Pages Menu
Abbey's Bookshop
Plain engish Foundation
Categories Menu

Posted on 31 Aug 2017 in SFF |

SARAH GAILEY River of Teeth. Reviewed by Robert Goodman

Tags: /

Gailey has delivered a fun, fast-paced, wild-west-style romp set in a possible America.

Sarah Gailey’s River of Teeth has a killer alternative history premise – a riff on an actual plan by the US Government in the early 20th century to import and farm hippopotamuses:

The idea was this: import hippos and raise them in Louisiana’s bayous. The hippos would eat the ruinously invasive water hyacinth; the American people would eat the hippos; everyone would go home happy. Well, except for the hippos. They’d go home eaten.

The plan never went ahead but Gailey has made it a reality, moving its conception back 50 years. The action of this novella is set in the 1890s where hippos (known as hops) are indeed farmed for their meat. They are also saddled and ridden by ‘hoppers’ as a key form of transport in America’s swampy south. The narrative relies partly on the fact that hippos are the biggest killers in Africa:

Houndstooth patted Ruby’s flank and she let out a little rumble … He rubbed a loving hand over her blue-black flank, feeling the muscles shifting under the skin. Ruby was sleeker than most hippos, but not by much. Though her livestock cousins had been bred for marbling, her sub-Saharan ancestors carried little excess fat. Their rotund shape belied merciless speed and agility and Ruby was the apex of those ancient ideals: bred for manouverability, fearlessness and, above all, stealth.

Taking this as the setting, the plot of River of Teeth is a Western heist caper (or ‘operation’ as protagonist Winslow Houndstooth keeps insisting in an odd running gag). Houndstooth, an ex-hippo rancher and gun for hire, is commissioned by the US Government to clear the lower Mississippi of feral hippos. This area of the United States, known as the Harriet, was created by damming the Mississippi and creating a vast swampland which has become home to vicious, man-eating hippos. It has also become the domain of Travers, the moustache-twirling villain who runs gambling riverboats on the Harriet and throws his enemies to the feral hippos who wait by the boats to be fed:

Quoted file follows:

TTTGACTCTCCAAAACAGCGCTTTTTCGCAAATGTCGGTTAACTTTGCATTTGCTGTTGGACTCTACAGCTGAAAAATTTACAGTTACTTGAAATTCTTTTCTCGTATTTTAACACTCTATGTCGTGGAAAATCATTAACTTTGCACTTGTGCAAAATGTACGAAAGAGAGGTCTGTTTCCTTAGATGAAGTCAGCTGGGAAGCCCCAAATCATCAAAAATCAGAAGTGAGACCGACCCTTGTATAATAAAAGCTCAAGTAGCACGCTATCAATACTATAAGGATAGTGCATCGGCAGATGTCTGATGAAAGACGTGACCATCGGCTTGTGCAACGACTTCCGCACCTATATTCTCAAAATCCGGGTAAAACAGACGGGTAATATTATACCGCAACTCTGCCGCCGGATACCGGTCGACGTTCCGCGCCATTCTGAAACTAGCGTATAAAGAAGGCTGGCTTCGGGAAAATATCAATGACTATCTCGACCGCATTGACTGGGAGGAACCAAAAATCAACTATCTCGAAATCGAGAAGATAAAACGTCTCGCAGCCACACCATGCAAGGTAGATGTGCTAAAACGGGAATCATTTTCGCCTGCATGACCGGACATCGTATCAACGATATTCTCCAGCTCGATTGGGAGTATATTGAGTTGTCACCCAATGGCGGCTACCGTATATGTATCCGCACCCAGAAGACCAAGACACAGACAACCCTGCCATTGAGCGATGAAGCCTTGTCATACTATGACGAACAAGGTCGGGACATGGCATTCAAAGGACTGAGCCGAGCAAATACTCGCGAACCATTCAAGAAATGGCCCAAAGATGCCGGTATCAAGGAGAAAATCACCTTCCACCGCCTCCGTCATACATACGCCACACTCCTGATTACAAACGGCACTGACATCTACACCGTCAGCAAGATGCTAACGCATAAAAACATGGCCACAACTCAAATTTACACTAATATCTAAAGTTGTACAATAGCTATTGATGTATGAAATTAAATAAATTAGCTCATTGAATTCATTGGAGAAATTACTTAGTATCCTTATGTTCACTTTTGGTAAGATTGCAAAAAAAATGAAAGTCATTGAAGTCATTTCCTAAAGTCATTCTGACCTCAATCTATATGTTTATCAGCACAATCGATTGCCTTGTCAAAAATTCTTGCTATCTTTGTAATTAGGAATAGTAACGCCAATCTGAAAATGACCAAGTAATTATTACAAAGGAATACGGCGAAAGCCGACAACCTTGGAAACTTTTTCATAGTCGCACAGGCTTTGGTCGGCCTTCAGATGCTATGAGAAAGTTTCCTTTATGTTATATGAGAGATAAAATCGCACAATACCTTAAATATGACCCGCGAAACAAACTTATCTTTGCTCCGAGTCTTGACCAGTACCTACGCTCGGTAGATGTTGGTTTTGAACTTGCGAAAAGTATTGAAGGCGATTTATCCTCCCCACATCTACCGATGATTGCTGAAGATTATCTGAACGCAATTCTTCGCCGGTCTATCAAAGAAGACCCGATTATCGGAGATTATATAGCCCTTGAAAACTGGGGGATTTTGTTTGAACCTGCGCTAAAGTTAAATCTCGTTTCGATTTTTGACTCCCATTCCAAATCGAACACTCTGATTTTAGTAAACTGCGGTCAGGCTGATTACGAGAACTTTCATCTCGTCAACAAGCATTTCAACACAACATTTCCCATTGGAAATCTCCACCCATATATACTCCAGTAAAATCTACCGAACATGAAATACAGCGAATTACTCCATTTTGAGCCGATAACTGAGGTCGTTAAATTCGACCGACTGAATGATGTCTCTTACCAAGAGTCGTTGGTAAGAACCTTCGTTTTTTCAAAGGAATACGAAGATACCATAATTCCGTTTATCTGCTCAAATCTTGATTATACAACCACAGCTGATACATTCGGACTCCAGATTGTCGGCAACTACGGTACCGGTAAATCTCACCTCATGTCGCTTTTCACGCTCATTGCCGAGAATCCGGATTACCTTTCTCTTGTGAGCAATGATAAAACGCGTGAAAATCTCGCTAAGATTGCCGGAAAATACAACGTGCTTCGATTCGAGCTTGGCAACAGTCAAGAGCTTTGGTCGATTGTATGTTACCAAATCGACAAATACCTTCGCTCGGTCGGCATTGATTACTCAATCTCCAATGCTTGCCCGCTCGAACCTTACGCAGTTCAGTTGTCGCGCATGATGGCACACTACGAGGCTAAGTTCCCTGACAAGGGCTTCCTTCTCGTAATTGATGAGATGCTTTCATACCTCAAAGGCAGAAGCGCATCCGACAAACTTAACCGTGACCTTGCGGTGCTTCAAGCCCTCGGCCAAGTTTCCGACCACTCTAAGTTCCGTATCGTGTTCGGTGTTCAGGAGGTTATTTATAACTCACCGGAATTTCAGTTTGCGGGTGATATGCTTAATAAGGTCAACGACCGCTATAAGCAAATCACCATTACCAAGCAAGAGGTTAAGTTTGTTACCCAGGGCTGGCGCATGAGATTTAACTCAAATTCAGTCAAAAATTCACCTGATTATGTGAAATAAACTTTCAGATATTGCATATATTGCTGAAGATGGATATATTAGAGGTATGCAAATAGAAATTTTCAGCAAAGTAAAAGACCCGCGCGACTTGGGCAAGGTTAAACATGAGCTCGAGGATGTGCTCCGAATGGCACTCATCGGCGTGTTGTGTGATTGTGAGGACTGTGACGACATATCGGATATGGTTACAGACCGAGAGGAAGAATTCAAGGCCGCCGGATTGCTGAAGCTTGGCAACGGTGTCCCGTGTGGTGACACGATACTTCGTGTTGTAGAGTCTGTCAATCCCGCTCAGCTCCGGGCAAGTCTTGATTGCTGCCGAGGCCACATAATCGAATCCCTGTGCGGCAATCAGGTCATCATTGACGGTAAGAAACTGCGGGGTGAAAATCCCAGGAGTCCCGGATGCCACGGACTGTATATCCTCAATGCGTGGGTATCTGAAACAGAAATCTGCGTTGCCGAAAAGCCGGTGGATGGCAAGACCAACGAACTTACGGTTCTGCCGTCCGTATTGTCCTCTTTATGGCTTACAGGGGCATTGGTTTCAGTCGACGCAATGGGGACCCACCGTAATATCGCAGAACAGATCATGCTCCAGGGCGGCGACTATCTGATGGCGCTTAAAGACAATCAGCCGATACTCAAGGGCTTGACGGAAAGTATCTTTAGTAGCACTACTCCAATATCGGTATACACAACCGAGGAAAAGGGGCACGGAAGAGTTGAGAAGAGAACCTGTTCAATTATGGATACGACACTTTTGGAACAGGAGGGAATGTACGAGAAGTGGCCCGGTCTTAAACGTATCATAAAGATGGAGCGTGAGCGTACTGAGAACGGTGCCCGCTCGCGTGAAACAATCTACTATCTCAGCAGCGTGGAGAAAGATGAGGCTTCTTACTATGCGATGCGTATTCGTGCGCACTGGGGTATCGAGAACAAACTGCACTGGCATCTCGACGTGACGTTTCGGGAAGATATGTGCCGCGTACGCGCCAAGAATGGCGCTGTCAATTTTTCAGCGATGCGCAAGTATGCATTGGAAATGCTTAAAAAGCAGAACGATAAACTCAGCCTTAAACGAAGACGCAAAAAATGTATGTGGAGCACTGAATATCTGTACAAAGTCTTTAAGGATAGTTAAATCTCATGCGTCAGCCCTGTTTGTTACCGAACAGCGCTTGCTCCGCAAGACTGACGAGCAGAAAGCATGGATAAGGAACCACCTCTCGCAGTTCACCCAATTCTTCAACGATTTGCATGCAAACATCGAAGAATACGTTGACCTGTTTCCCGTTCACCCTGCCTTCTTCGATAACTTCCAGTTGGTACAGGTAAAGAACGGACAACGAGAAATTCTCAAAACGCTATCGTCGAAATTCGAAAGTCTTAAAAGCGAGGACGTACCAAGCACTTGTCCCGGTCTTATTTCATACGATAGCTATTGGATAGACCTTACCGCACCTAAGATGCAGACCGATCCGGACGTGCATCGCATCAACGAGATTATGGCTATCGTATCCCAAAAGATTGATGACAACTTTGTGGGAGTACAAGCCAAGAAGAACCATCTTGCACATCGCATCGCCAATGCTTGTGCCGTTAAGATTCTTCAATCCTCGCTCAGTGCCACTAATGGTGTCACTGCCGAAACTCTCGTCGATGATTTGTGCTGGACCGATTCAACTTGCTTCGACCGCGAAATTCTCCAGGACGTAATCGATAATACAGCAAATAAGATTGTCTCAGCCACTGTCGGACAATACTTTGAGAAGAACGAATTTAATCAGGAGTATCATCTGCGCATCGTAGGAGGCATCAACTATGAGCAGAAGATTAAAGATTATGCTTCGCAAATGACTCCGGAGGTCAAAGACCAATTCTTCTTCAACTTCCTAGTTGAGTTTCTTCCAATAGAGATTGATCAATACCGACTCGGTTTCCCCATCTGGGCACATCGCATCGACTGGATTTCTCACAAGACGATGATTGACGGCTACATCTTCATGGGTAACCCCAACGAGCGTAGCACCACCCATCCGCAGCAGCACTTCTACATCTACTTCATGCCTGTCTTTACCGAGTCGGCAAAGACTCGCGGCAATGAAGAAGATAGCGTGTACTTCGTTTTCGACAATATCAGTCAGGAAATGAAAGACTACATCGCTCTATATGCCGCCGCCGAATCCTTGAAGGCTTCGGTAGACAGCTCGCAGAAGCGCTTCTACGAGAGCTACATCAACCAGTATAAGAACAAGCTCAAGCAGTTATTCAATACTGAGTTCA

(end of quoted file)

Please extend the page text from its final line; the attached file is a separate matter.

Not quite a lake, not quite a marsh, the Harriet was a triumph of engineering, but the ferals trapped within it rendered it a national embarrassment. The riverboat casinos that dominated its surface did little to alleviate the distaste with which most of the country considered the whole region.

In the tradition of heist stories, Houndstooth gathers a team of reprobates with suitably ridiculous names including con-artist Regina Archambault; Hero Shackleby, a sexually ambiguous demolition expert; Adelia Reyes, a hired killer who also happens to be wanted to the law, and Houndstooth’s ex-partner Cal Hotchkiss, the fastest gun in the south, now also working for Travers. But also in this tradition, Houndstooth is after something more – revenge for the destruction of his lifelong dream of a hippo farm – something he is sure Travers had something to do with:

‘I was the best breeder in the country, you know. Back before my ranch burned. Could have been the best in the world … And look at me now. What do I have to my name? A bedroll and a grey hat and Ruby.’

River of Teeth is overall a lot of fun, from the opening scene, which has Houndstooth both seducing a government agent and riding off into the sunset on his black hippo Ruby, to the explosive and double- and triple-crossing denouement. But it is also too short. At novella length, characters come and go in the blink of an eye and most of the narrative is either expository dialogue or plot. There are twists and reveals but never enough time to build them up or give them any weight. And the finale, or at least what anyone was trying to achieve by it, while exciting, does not really make much sense.

Gailey has a great premise with River of Teeth, and has delivered a fast-paced wild-west-style romp in the world she has created. But the book often feels like a sketch or plot outline rather than a novel. World-building requires time and space and if readers are to be asked to buy into that world and care for characters they need to be able to spend a little more time with them. The end of the book opens up a world of new possibilities for the hippo-filled, turn-of-the-century United States and a sequel entitled Taste of Marrow is already on the way. We can hope that next time Gailey returns to this world she will be able to spend a little more time there.

Sarah Gailey River of Teeth Tor 2017 PB 192pp $22.99

Robert Goodman is an institutionalised public servant and obsessive reader, who won a science fiction short-story competition very early in his career but has found reviewing a better outlet for his skills. He was a judge of the Ned Kelly Awards for 8 years and reviews for a number of other publications including Aurealis and the Australian Public Sector News – see his website:

You can buy River of Teeth from Abbey’s at a 10% discount by quoting the promotion code NEWTOWNREVIEW here or you can buy it from Booktopia here.

To see if it is available from Newtown Library, click here.